What have you found most exciting about your position?

One is our teams – from the hotel and casino staff all the way to the executives. There is no shortage of excitement for how technology can become an ingredient to our continued and elevated success. This is exciting for me as CIO, because my team can focus on execution and shipping quality products with speed versus spending significant amount of energy convincing others what tech can do.

It is also exciting to come into a company that is experiencing significant growth. That shows that the people who are steering the ship are doing the right thing. We know what the strategy is, and we know how to execute against that strategy.

The third exciting and fun piece is the people coming to us, and coming back to us, because they love the Wynn experience and the events we are hosting. I have never been with a company with back-to-back-to-back events. We were a major part of the Formula 1 Las Vegas Grand Prix race in 2023, and it was a smashing success. Then we hosted the Super Bowl in Las Vegas, and, as our Super Bowl guests were leaving, thousands of convention attendees and guests were arriving the same day. Our collective teams were relentless as we executed flawlessly to ensure our guests, whether they were leaving or checking in, were taken care of. Our systems held up, too. Our teams will be seen with a smile through all of these because we take pride in what we do.

By the way, even though we are smiling, that does not mean the job is easy. Our tech team and partners put so much preparation into these events to make sure that the technology stack holds up. Operationally, imagine turning over most of the 4,000-plus rooms through the transition of the Super Bowl to the conference crowds in the same day. Our guests were greeted with surgically clean property and rooms. That is not an easy feat, and I give credit to all our staff and the leadership team for relentlessly pursuing excellence!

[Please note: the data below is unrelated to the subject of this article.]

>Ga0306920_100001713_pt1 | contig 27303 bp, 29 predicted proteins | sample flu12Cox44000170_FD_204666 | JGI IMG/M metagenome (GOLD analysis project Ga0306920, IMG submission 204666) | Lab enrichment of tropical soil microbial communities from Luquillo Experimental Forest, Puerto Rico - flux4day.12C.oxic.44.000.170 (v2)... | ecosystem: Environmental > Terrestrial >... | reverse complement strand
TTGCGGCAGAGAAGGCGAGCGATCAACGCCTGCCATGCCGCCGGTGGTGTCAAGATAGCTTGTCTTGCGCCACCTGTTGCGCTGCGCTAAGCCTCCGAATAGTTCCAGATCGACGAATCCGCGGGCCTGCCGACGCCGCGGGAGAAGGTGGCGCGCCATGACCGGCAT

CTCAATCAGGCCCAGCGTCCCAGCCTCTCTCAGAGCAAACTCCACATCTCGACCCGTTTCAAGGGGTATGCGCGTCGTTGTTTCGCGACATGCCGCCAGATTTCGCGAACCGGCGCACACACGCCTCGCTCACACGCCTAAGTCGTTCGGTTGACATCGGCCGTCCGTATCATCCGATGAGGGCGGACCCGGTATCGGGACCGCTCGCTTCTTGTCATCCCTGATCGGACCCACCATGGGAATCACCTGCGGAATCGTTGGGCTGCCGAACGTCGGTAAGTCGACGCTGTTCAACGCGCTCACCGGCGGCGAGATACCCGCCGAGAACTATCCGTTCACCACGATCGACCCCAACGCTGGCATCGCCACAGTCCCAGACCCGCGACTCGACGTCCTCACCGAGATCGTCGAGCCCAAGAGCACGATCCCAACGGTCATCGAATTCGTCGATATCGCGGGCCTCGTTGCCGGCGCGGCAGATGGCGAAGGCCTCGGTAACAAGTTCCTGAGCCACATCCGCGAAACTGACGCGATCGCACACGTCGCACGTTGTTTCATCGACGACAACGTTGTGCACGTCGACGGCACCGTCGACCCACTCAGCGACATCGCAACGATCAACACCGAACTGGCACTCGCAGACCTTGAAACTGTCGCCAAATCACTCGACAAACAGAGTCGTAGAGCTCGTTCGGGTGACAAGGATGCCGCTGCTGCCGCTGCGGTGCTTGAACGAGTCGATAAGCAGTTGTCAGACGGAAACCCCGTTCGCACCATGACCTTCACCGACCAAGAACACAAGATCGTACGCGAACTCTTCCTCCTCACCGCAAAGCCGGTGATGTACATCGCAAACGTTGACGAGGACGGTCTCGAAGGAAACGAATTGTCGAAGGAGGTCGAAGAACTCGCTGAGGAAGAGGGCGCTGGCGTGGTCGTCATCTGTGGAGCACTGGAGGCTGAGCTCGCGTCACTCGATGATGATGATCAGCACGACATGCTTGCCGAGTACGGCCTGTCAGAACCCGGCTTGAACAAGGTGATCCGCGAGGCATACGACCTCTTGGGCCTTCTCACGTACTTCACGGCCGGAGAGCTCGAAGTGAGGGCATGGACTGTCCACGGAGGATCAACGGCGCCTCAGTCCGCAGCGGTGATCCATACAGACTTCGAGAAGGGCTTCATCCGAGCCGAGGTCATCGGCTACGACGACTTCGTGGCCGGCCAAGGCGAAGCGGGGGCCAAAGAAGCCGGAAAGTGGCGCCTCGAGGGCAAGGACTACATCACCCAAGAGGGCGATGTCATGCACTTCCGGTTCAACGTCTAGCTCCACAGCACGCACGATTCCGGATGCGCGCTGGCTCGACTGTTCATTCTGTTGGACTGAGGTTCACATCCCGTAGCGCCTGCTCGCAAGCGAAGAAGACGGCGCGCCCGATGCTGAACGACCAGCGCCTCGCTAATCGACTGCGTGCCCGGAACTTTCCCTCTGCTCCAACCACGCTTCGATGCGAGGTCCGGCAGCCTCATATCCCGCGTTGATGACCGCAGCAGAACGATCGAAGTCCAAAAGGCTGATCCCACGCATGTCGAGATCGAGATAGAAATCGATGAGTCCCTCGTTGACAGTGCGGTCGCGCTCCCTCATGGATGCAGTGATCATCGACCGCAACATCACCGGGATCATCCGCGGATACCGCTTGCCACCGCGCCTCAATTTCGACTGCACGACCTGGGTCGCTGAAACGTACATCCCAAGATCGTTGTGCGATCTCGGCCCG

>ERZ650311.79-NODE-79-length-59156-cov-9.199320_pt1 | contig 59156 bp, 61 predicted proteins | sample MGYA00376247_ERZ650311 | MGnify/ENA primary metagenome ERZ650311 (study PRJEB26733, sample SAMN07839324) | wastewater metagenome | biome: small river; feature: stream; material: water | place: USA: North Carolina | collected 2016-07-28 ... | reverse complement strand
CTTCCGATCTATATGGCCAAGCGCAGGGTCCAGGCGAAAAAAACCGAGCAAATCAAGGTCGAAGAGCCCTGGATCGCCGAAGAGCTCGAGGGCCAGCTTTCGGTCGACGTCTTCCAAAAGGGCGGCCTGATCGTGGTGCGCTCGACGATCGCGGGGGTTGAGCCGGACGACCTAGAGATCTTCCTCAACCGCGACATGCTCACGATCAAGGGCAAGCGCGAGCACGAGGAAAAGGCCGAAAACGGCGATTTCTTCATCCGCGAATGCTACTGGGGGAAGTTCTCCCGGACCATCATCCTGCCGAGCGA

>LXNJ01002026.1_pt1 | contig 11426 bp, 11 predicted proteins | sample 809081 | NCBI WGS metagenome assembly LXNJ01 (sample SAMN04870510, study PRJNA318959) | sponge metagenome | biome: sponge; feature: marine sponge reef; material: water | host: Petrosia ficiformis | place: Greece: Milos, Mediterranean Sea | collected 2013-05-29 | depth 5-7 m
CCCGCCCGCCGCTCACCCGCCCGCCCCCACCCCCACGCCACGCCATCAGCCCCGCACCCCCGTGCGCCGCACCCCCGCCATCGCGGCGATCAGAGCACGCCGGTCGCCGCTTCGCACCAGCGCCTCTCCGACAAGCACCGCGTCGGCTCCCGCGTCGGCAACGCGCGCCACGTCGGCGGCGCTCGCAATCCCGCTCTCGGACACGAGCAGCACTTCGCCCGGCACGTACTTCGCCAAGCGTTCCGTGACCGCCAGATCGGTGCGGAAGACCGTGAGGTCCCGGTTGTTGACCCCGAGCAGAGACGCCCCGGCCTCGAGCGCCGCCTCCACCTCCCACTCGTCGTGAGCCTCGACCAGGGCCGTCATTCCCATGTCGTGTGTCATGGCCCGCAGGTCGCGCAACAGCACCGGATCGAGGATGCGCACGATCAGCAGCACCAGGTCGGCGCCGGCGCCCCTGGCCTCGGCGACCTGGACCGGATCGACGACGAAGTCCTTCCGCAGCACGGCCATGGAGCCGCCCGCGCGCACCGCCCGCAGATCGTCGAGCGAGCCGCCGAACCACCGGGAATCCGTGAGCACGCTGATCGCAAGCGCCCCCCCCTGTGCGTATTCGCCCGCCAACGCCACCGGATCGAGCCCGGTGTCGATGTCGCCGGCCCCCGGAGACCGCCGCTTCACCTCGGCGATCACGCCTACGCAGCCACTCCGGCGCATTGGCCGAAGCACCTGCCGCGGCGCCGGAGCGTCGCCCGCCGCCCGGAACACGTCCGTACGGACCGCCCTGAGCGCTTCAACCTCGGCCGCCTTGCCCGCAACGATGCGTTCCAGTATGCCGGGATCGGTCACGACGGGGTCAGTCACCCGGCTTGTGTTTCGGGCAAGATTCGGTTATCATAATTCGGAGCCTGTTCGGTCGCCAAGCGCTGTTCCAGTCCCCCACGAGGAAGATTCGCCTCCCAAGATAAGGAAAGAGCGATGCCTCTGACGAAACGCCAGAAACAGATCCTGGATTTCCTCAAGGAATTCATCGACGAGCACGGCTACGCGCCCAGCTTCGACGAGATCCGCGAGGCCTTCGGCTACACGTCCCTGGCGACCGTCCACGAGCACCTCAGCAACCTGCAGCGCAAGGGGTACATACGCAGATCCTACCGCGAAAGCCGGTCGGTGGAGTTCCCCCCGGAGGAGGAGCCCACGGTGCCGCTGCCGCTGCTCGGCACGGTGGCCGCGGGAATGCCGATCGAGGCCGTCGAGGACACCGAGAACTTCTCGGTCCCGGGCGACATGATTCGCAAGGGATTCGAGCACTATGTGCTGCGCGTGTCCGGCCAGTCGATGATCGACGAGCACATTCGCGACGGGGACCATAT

In this case, my team was committed to making sure that our housekeeping team had their technology tools working flawlessly, our front desks were equipped with a stable platform to check our guests in and out, and all our tech ecosystem, whether supporting the restaurants, spa, gaming platforms, in-room tech, Wi-Fi, etc., were working flawlessly.

Your biography highlights your relationship-building skills; how do you approach building relationships?

The first step of relationship building is establishing trust, and knowing that trust is earned, not given. I know that I have to earn the trust of my constituents – the CEO, resort presidents, COO, CFO and other leaders – by being transparent, reliable and proactive.

I earn the trust of my team by having their back, enabling them, recognizing great work, and embracing failure so long as we are failing forward. Of course, accountability is enforced, and my team understands this well. My team knows I have their backs, as long as they do their best to deliver our commitments to our guests, partners, and employees.

And I earn the trust of my vendors by viewing them as my partners. I get to know them. I also establish an objective relationship with them, so we can measure the performance of each of them on well-established best practice metrics such as meantime to resolution, availability, and delivery excellence.

How did you develop your relationship skills?

I watched peers and leaders who were skilled in building relationships and those who were not. I saw what worked well for others and for me was being a fair and a good human being. In my experience, this approach brings out the best of my team, my business partners, and service providers, plus they tend to go above and beyond. There is a chance that others will take advantage of that, and in these cases I would employ a different approach altogether. But seeing many react positively to this approach is rewarding. We achieve more together while having fun versus having challenging relationships.

Can you share an example of how this approach delivered a better-than-expected return?